As I have done for a few years now, I spent the day with Liz Ettelson and Rebecca Grill of Highland Park and several Trout Unlimited members to show and tell High School Seniors taking an Environmental Science class how benthic macroinvertebrate surveys are performed. Each time I find myself in the field, I kick myself for not doing this more. And I am always surprised how the Latin names for the bugs comes flooding back into memory. If only I could remember other stuff like I remember my Latin!!
It was misty but warm enough to be outside all day. It had rained hard during the night, so we did not find a lot of critters as the stream level was still high and flowing overwell, but the ones we did find reinforced our feeling that the cool spring had significantly slowed the maturation of the macros. On the other hand, the white suckers were running upstream to spawn, which was delightful to see. More than one student was shocked by a large, several pound animal splashing along a leg as the creatures slid by to find a quiet pool. The company during the day was wonderful, as always, with Dr. Marty Berg from Loyola, Dr. Barry and Myra Coddens (TU), Jim Tingley (TU), Bob DeGraff (TU), Darwin Adams (TU), and Marna Coleman (TU) who also kindly provided a luncheon for the slightly damp crew.
The Courtright clan has a funny way of
showing affection. Sometimes, affection takes the form of not
bothering others of the clan. For example, it can be months between
phone calls and years between visits. In another family this might mean that we don’t really like each other.
Now, those of you with a highly developed sense of
psychology might object to this characterization. Avoidance, or worse, sheer laziness, is not
a virtue and is a serious sin in most cultures. And one might postulate that we actually prefer to avoid each other or worse, are too lazy to pick up the phone. But in this case, we can say with a straight face that letting each other be is a
good thing and a form of respect. Really. Not kidding. You say thou doth protest too much? Hmmm.
To be sure, I am confident that if I called my brother, and
suggested that I could use help in the yard or with the car or the
roof, for example, he would show up with little fanfare. If a
bedroom is offered freely, trips are made with little planning
involved. If there is a need, hands and opinions appear.
But our clan is a restless
bunch and not particularly needy. We spread out. We go about our
business. We are independent once launched. We are fairly
opinionated and more than fairly stubborn. We do not suffer fools gladly. And
so we tend to like our own counsel best without elaborate
consultations. The word stoic is thrown around casually.
However, we are not so self-centered to
think that everyone is or should be stoic. In fact, there are those
of us who are in possession of evidence that demonstrates that some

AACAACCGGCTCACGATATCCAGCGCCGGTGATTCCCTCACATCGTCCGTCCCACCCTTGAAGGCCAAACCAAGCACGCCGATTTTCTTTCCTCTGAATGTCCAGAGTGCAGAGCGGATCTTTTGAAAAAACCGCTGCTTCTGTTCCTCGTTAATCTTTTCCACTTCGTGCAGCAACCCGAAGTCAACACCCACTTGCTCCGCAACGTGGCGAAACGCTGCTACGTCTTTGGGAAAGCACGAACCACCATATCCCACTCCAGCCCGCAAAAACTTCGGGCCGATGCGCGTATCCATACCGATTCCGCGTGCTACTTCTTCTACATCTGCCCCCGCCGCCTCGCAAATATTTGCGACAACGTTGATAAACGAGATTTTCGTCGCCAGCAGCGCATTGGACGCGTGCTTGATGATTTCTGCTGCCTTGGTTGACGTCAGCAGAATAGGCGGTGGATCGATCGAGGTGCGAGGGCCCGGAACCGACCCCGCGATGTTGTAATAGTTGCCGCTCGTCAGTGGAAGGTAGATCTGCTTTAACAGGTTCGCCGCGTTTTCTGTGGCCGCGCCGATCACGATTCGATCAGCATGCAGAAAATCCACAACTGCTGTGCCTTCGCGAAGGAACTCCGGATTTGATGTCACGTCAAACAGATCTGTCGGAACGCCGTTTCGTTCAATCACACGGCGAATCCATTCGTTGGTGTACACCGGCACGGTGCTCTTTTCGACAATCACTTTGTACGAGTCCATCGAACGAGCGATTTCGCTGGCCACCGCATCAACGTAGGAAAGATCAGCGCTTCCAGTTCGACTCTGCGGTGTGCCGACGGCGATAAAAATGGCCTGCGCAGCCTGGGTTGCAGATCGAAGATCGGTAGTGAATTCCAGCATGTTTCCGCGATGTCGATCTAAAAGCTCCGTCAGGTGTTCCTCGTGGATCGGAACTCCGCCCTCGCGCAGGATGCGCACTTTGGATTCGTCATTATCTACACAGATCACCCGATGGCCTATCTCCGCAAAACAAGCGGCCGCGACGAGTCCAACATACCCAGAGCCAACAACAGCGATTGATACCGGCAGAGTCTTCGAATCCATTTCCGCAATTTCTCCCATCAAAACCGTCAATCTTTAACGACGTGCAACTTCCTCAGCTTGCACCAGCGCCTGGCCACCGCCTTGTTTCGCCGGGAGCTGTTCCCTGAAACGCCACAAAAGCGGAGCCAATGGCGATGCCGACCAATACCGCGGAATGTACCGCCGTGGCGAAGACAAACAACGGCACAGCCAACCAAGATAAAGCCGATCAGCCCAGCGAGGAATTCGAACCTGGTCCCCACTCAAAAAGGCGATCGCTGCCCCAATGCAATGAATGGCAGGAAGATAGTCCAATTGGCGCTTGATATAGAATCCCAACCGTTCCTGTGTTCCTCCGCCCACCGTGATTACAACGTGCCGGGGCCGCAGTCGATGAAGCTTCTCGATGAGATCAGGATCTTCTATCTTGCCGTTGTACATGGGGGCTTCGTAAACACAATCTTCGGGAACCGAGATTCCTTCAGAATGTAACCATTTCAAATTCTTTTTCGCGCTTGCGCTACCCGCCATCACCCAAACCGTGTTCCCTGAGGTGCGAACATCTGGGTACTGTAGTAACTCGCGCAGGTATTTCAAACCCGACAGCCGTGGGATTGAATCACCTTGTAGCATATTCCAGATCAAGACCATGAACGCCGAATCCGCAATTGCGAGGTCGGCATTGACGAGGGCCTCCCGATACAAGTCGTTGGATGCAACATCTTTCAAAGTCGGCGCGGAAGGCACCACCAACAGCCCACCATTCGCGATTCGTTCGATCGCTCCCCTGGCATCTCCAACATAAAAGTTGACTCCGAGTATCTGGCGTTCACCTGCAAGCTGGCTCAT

people are social creatures. True. In fact, it appears factually correct that most people are social creatures. It’s all apparently
part of the genetic code. To suggest that the Courtright clan is
part of some genetic backwater is, perhaps, scientifically inaccurate
to the extent that scientists avoid making subjective judgments. Different
traits are just different, and whether they represent an advantageous
adaptation or the opposite is only determinable in hindsight, if at
all. We are just different.
Nevertheless, it is understood that
there might be some value in acknowledging the majority in at least
this aspect of human behavior. Accordingly, and it must be admitted
that, even measured against the typical length of our tendency to
ruminate, this is an unusually long-winded attempt to say that we
will be undertaking to reach out to other members of the clan on a
more, mmmmm, regular basis.
I had a girlfriend who once commented on our compatibility by invoking the Garfield the Cat (she) vs. Odie (me) metaphor. She was right about a lot of things, but not that. It turns out that cats and I get along just fine.
Punkin came to us in about 1996. I am sure that it was the night before Halloween. She was a tiny, wet, sadly bedraggled kitten and was just laying in the street outside our home. I scooped her up and brought her in after everyone else had gone to bed. I proceeded to clean her up and made a late night trip to a store to get essentials and a warm blanket for a cardboard box. Karen discovered that we had a guest the next morning and called me at work. "So, we have a cat now?" she said, amused. That was the beginning of our 18 year love affair with our princess. She followed us - especially me - everywhere. She would even wait for me outside the shower every morning. While she was unarguably attached to me, she was a constant source of affection for all of us. We will miss you, Punkin. A lot.